What the Church saw as outrageous and an afront to humanity in the late 1800’s in the Industrial Revolution, and what we see today as a much more sanitized institution of business, at least in the US, that uses people as simply means to the end of profit, is not the problem.  It’s a symptom.  The setting aside of the ancient religion is the root cause problem as Pope Leo pointed out.  The absence of our Catholic and Christian faith in business and the workplace has yielded an inversion of means and ends therein and created the abuses and perversions that are too often part of the culture and fraternity of business.


Pope Leo was not silent, offering some thoughts on a solution in paragraph 62 of Rerum Novarum, quote, “. . . apart from Christian morals, all the plans and devices of the wisest will prove of little avail,” unquote.


A solution was further clarified in Pope Pius XI’s Encyclical Letter, Divini Redemptoris, paragraph 32, written in 1937 and I quote: “The answer to this dilemma is the infusion of social justice and the sentiment of Christian love into the socio-economic order.”  We business leaders have an absolute responsibility to nurture and love those entrusted to our care at work and those who live and work within our communities.


Well, there it is.  If we are going to win this battle against the growing specter of socialism, we are to infuse Christian love into the socio-economic order.  It’s as simple and as complicated as that.  Let’s explore at a deeper level what this means with additional sources from Catholic teachings and traditions.


St. Thomas Aquinas defined love as “willing the good of the other.”  How many of our businesses are organized and operated under the guise of “willing the good of the other?”  I know many business leaders who, within the constraints of maximizing shareholder wealth through profit generation, do all they can to care for their employees.  Is this the love of which St. Thomas Aquinas speaks?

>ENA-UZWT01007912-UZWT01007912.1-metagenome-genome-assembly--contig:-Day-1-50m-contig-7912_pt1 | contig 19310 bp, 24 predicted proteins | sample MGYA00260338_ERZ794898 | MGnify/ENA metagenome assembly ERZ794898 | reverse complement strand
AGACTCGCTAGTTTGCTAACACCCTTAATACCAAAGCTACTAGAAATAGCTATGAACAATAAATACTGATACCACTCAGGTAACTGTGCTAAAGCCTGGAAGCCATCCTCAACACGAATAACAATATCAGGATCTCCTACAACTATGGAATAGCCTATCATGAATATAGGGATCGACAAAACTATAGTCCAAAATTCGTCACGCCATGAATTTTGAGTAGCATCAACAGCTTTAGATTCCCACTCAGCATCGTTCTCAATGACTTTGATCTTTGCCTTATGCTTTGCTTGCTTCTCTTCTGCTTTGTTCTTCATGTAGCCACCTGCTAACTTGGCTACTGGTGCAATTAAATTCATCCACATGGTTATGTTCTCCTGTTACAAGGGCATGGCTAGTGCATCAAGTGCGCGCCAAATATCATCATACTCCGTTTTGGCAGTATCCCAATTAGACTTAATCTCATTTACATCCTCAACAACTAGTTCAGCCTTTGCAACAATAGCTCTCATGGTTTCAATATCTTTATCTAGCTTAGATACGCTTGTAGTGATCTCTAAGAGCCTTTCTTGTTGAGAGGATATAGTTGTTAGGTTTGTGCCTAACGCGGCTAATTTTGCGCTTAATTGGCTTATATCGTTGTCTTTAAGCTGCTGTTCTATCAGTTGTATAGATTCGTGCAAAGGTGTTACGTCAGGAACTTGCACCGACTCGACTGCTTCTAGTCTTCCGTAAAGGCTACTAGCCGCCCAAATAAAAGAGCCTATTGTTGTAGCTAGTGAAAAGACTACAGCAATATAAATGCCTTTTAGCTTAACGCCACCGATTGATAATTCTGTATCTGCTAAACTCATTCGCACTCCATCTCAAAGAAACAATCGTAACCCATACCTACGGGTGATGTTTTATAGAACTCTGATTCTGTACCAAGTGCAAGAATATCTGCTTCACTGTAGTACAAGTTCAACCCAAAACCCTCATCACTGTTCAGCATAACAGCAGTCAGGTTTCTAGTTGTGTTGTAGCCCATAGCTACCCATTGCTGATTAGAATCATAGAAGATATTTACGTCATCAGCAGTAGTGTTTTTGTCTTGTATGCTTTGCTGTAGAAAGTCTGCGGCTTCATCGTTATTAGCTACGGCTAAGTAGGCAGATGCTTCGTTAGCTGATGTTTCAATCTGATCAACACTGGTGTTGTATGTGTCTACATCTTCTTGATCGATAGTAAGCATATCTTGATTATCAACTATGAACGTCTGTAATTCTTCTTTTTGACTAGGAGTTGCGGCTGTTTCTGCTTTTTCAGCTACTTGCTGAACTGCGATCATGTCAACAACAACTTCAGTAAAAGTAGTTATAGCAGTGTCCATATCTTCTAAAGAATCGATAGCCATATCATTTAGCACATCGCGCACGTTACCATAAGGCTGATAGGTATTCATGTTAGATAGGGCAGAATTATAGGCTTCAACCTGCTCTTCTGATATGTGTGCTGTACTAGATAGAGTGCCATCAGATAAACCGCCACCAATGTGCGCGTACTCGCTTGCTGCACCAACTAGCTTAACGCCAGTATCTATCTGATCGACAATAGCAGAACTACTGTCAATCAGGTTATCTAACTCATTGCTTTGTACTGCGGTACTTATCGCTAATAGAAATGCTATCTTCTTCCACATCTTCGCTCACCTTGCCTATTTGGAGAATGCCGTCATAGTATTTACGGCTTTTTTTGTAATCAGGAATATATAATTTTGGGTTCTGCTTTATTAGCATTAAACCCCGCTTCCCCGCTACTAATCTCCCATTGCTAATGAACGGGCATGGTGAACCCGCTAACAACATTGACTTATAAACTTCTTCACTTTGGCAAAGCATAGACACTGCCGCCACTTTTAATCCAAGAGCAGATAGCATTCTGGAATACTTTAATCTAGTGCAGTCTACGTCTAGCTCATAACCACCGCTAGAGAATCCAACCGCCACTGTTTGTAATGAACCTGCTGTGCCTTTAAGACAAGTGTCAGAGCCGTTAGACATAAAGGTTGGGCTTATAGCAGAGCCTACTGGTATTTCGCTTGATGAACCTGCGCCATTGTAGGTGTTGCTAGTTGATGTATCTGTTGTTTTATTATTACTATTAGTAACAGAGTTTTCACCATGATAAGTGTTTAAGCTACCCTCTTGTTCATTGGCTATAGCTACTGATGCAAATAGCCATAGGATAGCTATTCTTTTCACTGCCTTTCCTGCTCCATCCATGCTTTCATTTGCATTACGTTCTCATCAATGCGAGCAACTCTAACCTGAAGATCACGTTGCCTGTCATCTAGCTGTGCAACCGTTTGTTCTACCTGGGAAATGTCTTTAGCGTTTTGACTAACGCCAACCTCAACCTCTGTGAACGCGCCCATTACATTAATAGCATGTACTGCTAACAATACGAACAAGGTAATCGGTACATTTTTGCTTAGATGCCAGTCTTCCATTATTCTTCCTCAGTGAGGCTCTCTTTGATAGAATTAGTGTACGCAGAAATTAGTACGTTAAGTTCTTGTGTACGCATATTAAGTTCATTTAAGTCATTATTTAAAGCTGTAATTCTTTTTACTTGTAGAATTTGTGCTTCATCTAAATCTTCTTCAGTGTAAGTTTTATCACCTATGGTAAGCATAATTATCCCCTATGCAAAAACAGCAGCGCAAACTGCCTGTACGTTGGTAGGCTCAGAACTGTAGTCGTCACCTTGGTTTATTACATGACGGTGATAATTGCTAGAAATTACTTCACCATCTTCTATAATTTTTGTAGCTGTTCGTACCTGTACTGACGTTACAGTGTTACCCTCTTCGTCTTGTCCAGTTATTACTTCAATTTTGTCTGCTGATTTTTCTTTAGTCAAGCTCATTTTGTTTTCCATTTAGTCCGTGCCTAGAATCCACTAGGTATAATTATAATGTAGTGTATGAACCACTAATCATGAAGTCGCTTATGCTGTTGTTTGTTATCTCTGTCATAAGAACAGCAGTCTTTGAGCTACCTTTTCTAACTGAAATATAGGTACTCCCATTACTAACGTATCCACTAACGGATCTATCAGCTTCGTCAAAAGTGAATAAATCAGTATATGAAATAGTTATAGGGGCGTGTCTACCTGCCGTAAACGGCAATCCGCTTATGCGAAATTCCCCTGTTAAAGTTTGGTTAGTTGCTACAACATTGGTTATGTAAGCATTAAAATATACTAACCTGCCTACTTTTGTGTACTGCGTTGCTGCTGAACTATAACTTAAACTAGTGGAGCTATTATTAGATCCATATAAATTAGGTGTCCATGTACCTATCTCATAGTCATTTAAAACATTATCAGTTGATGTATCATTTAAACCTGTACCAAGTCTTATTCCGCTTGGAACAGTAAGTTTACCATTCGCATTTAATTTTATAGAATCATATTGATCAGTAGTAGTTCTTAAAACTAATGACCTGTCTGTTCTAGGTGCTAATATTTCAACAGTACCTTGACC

Alternatively, we are commanded to “love your neighbor as yourself” in Matthew 22:39.  Does the care and concern for employees within the boundaries of maximizing profits satisfy this Biblical commandment or Pope Pius XI’s answer “to infuse Christian love into the socio-economic order?”


Catholic author, Michael Novak, in his book Business as a Calling, states, “In the project of self-government, business is without doubt the single largest institution of civil society. The moral health of society, therefore, depends to a great extent on the moral character of business leaders.”  The attribution of moral results is squarely placed on the moral character of business leaders here.


Let’s supplement these challenging thoughts with the Church’s teaching on virtues as perhaps they can help us see more clearly the path to victory.  Timothy Cardinal Dolan shared this insight in an article he wrote about the Pope’s case for Virtuous Capitalism, “The Church has long taught the value of any economic system rests on the personal virtue of the individuals who take part in it.”  This places accountability for virtuous business practices in the hands of those of us leading in business.


A virtue is a habitual and firm disposition to do the good.  The practice of virtues makes possible ease, self-mastery, and joy in leading a morally good life.  The Church has identified two categories of virtues: cardinal virtues and theological virtues, among other virtues.